By Ray Stern
By Ray Stern
By New Times
By Amy Silverman
By Stephen Lemons
By Stephen Lemons
By Monica Alonzo
By Chris Parker
June Is Caveat Emptor Month
Last week, John Hays, director of the Arizona Weights and Measures department, issued a memo informing his employees that the department had run out of money for the fiscal year, which ends June 30.
Weights and Measures sleuths are supposed to check the veracity of devices such as scales and electronic scanners at supermarkets and gas pumps at service stations--devices that determine millions of dollars in transactions every day.
The Flash wonders where all the department's cash went. As New Times disclosed last year, the department has shed its adversarial role with business and drastically scaled back inspections.
Still, the budget went somewhere (public relations, perhaps?), so Hays canceled all sampling of gasoline and used oil for the month, all out-of-town travel (meaning the bulk of the state is up for grabs in the consumer-fraud arena), shut down the department's 800 number (which fields consumer complaints), and announced that "inspectors will be assigned to projects in the office." Do they do windows?
Maybe He'll Do John Hays
Executives, beware! TV Nation is coming to Phoenix. The year-old series is the spawn of multimedia troublemaker Michael Moore--former print journalist and creator of the 1989 documentary Roger and Me, a tragicomical visit to Moore's hometown of Flint, Michigan, which had been economically devastated by General Motors' decision to slash production there.
Through TV Nation, Moore has continued to explore corporate greed with the same irony. Last season--the show's first--Moore held a benefit for Exxon, to help the company pay off a $5 billion debt for its role in the Valdez oil spill. He called it Corp Aid.
This season, TV Nation has moved from NBC to Fox; producers promise the same irreverence. They're filming the show's eight episodes this summer in eight cities across the country, including Phoenix.
Why Phoenix? TV Nation associate producer Tia Lessin says it's strictly demographics. Moore and Co. should be pleasantly surprised. The Flash can think of lots of possible titles for the episode: Jerry and Me, Chip and Me, Fife and Me, Dry Heat and Me. . . . Someone Still Blew It
Forty-five minutes before the Suns' season-ending playoff game against the Houston Rockets, Phoenix police received word from police in Greensboro, North Carolina, that a car bomb was set to go off near America West Arena. The threat was phoned to Greensboro-based First Data Corporation, which alerted authorities there.
The threatener, a man with a foreign accent, told First Data that his organization intended to wreak havoc.
Phoenix police Sergeant Mike McCullough says an arena security detail composed of off-duty police officers "conducted a search and cursory inspection on the outside and the inside, and there was nothing found."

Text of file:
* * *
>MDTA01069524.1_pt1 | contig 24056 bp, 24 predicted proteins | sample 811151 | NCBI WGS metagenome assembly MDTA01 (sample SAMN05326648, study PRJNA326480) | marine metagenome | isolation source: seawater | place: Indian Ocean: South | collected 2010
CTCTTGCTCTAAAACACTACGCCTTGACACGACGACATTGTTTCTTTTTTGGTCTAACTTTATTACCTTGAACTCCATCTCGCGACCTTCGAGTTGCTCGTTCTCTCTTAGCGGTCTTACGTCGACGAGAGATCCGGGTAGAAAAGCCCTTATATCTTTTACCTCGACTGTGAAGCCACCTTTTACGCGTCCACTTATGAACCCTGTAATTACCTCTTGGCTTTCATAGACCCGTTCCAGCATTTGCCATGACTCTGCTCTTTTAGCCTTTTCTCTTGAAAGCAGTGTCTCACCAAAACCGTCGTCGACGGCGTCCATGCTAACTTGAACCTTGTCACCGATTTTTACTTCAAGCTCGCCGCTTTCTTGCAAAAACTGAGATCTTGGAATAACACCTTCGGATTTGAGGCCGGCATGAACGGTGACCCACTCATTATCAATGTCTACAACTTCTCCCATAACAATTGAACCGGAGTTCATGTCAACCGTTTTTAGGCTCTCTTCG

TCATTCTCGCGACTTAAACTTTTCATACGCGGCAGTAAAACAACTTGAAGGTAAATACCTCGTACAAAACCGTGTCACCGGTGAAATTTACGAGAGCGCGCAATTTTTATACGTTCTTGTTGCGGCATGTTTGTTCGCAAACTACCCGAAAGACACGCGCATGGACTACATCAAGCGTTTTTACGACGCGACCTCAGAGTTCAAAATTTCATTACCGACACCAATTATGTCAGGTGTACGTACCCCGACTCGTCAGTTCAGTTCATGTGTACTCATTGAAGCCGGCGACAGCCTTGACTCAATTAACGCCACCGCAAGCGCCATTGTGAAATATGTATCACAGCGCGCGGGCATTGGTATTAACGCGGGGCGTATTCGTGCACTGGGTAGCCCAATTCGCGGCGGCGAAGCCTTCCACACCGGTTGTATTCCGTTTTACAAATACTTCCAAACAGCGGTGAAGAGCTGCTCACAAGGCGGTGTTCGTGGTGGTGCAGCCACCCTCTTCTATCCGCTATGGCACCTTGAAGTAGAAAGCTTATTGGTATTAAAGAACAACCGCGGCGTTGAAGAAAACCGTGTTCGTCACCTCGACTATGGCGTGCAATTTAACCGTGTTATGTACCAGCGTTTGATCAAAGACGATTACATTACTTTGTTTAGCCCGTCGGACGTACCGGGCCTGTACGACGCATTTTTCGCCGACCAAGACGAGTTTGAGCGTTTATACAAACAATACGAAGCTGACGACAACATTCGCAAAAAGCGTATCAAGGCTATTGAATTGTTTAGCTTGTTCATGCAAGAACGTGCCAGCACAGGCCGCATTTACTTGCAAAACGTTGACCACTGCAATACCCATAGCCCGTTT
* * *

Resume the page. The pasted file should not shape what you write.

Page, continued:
Arena employees tell The Flash that a few days after the Suns were eliminated, another bomb threat was made, and someone shot out the venue's ticket windows. Arena officials refused to confirm or deny the latter incidents. McCullough says if they occurred, they were never reported to Phoenix police.
But getting back to that initial bomb threat--has anyone questioned Hakeem Olajuwon?
Clancy and Co. Aliens!
A Sherlock Holmes Deduction Award goes to Clancy & Co., the "column" of press-release puffery the Arizona Republic plays on the back of its B section. The ever-watchful C&C noticed that the June 15 issue of Rolling Stone devoted a page of print to the Valley's hot spots for summer fun. Somehow, those witty C&C folks managed not to notice that the articles describing those spots were written by New Times' music scribe Peter Gilstrap.
But that oversight is not actually what sickens The Flash about Clancy & Co. It's the tone, kids. This column reads, consistently, as if it were written at Chamber of Commerce headquarters and edited by the Downtown Phoenix Partnership. To wit (or is it witless?): C&C describes the Stone piece breathlessly, as if it were an exclusive paean to the joys of Phoenix. Without mentioning that 11 other cities were similarly profiled. Without noting that much of Gilstrap's "best of summer" list was written with tongue stapled in cheek (example: best hearse to use, if the summer heat kills you).
Keven Willey an Alien!
In her Sunday column, Republic political columnist Keven Willey commits the most significant error of her career. She writes: "I feel like John Daly on the old What's My Line? game show: 'Will the real Bob Dole please stand up.'"
Okay, first of all, she should have had a question mark at the end of the "Bob Dole please stand up" part. But The Flash forgives her for that. Punctuation is hard.
That's not the really scandalous boo-boo. Are you ready? Here it is:
It wasn't John Daly who regularly uttered that famous TV line, it was Bud Collyer. And the show wasn't What's My Line?.
Of course, The Flash could have predicted that Kev was never a big fan of Collyer's game show. It was called To Tell the Truth.